Book records in WorldCat Local include an image of the book as well as the standard information that Minerva provided: call number, availability, subject headings, citation and description. WorldCat Local will also indicate libraries nearby that have the item if we don’t have it here at UofL. Articles can be limited to peer-reviewed and/or full-text availability. Overall, the contents and functionality of the WorldCat Local tool far exceed the Minerva catalog.
It comes down to time and money. Reductions in budget and staff have made us look for ways to provide the same level of service with fewer hours of staff time. For the last several years our staff has been doing double duty updating both versions of the catalog. This has meant many staff hours creating and updating records in the two systems and managing changes to the Minerva interface. Officially going with WorldCat Local as our library catalog will eliminate the duplication of effort and help provide our patrons with a single interface for finding the up-to-date information they need.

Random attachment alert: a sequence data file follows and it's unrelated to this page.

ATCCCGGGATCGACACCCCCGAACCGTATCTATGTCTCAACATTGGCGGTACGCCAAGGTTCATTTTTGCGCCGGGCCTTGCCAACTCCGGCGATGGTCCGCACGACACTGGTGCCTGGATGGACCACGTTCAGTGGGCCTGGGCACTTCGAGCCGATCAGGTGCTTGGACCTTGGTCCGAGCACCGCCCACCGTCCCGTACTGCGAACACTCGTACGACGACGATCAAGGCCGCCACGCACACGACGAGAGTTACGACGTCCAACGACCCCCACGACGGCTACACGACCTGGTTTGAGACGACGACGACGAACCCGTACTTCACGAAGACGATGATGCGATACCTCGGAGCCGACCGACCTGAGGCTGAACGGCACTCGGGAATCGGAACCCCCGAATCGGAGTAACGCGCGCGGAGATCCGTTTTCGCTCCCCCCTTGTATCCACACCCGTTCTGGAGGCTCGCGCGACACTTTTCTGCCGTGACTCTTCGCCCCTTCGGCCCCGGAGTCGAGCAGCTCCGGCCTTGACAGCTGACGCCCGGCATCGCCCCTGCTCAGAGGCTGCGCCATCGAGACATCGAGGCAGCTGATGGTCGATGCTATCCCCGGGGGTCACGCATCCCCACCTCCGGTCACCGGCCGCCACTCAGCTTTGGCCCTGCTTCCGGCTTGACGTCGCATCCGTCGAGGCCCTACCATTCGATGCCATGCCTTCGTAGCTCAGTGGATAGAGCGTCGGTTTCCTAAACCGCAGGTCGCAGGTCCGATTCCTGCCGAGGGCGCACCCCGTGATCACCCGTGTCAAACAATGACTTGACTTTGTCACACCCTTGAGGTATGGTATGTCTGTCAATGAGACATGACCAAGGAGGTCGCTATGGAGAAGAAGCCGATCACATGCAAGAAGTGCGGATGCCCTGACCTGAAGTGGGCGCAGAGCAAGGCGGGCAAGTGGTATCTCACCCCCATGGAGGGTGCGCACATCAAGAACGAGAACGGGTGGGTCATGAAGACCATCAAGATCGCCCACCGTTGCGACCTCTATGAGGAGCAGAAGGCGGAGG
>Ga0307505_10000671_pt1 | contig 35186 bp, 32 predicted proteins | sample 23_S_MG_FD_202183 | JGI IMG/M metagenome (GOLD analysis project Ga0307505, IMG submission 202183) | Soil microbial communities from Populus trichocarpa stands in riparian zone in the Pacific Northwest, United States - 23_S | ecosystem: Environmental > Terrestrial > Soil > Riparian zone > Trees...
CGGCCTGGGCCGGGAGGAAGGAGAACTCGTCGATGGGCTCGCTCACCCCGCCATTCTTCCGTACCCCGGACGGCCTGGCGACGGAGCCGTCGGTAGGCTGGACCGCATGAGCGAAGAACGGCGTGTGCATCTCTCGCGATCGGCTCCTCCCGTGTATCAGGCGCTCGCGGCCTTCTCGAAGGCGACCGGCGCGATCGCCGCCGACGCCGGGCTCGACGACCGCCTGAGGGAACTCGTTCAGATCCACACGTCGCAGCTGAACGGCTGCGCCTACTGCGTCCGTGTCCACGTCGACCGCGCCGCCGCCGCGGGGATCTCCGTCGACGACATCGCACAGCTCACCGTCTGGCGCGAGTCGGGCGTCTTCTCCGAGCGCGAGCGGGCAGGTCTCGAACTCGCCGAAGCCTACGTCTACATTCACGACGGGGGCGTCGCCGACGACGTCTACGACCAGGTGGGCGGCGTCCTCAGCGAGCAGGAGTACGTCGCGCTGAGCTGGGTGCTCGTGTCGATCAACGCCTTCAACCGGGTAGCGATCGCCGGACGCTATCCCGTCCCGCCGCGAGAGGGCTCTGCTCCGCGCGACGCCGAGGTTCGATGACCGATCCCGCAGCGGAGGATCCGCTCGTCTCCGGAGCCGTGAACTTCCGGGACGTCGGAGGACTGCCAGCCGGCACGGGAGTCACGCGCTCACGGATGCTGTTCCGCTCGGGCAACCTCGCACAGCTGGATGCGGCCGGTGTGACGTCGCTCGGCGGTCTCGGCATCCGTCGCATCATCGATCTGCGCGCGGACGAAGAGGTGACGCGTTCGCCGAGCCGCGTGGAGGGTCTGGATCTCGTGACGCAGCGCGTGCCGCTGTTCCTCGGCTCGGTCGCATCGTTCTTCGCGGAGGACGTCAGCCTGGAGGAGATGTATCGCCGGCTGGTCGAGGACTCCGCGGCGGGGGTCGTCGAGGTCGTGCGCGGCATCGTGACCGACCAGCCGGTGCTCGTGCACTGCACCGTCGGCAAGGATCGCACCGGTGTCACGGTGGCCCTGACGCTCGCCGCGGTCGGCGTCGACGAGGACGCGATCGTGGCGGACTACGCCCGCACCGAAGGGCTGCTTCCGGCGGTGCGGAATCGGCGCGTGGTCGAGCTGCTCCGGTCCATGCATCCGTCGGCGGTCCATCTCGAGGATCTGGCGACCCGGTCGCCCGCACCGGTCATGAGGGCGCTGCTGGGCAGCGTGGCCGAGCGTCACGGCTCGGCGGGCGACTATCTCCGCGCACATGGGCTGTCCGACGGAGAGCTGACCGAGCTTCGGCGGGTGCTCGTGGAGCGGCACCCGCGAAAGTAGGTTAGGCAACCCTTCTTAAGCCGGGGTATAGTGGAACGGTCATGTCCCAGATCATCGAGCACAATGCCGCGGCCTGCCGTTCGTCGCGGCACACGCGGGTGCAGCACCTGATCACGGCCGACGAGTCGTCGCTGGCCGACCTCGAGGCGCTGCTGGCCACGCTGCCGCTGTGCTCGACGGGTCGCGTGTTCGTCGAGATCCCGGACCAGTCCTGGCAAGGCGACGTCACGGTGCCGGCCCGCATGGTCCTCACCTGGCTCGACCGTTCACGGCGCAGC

Why didn’t we do this sooner?
We introduced WorldCat Local on a pilot basis a few years ago. We wanted to make sure that it would meet the needs of our researchers as well as fulfill the University Libraries’ needs for a catalog. While WorldCat Local has improved its functionality consistently, the software that runs Minerva is no longer being upgraded or developed. Another inhibiting factor has been that we have materials that are available through Minerva, such as University records, manuscripts, and some other archival materials, that have been problematic to access through WorldCat Local. The benefits of moving to WorldCat Local, however, far outweigh these difficulties.
Obviously, as with any change of this magnitude, there will be bumps along the way. Nothing is perfect, and there are still a number of issues to be resolved. WorldCat Local has interoperability with some library systems and processes. If you have questions about this changeover or what it will mean for your research, please contact the library at UofL that you use the most often.
If you’d like to familiarize yourself more with the WorldCat Local catalog, please visit our help page: http://louisville.libguides.com/help for more information.